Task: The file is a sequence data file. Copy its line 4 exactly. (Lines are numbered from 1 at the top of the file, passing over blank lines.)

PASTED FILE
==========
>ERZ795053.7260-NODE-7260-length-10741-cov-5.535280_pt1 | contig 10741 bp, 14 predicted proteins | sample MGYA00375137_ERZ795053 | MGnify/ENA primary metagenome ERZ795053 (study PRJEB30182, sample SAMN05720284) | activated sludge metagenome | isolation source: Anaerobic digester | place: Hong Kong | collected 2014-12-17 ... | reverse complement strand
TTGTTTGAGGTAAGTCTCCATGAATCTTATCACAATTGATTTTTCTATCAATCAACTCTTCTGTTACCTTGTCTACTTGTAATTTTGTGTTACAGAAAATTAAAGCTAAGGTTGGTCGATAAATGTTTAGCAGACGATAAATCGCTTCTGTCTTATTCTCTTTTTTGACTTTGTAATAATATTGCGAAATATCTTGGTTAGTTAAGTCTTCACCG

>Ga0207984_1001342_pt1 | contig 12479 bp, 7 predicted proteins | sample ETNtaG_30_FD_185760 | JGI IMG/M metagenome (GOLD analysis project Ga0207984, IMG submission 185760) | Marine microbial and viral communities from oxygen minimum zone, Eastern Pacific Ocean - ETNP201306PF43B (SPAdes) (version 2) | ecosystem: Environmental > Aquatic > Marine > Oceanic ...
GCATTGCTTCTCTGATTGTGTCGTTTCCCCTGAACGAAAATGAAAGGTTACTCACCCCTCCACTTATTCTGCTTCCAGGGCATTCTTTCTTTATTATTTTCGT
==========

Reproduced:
GCATTGCTTCTCTGATTGTGTCGTTTCCCCTGAACGAAAATGAAAGGTTACTCACCCCTCCACTTATTCTGCTTCCAGGGCATTCTTTCTTTATTATTTTCGT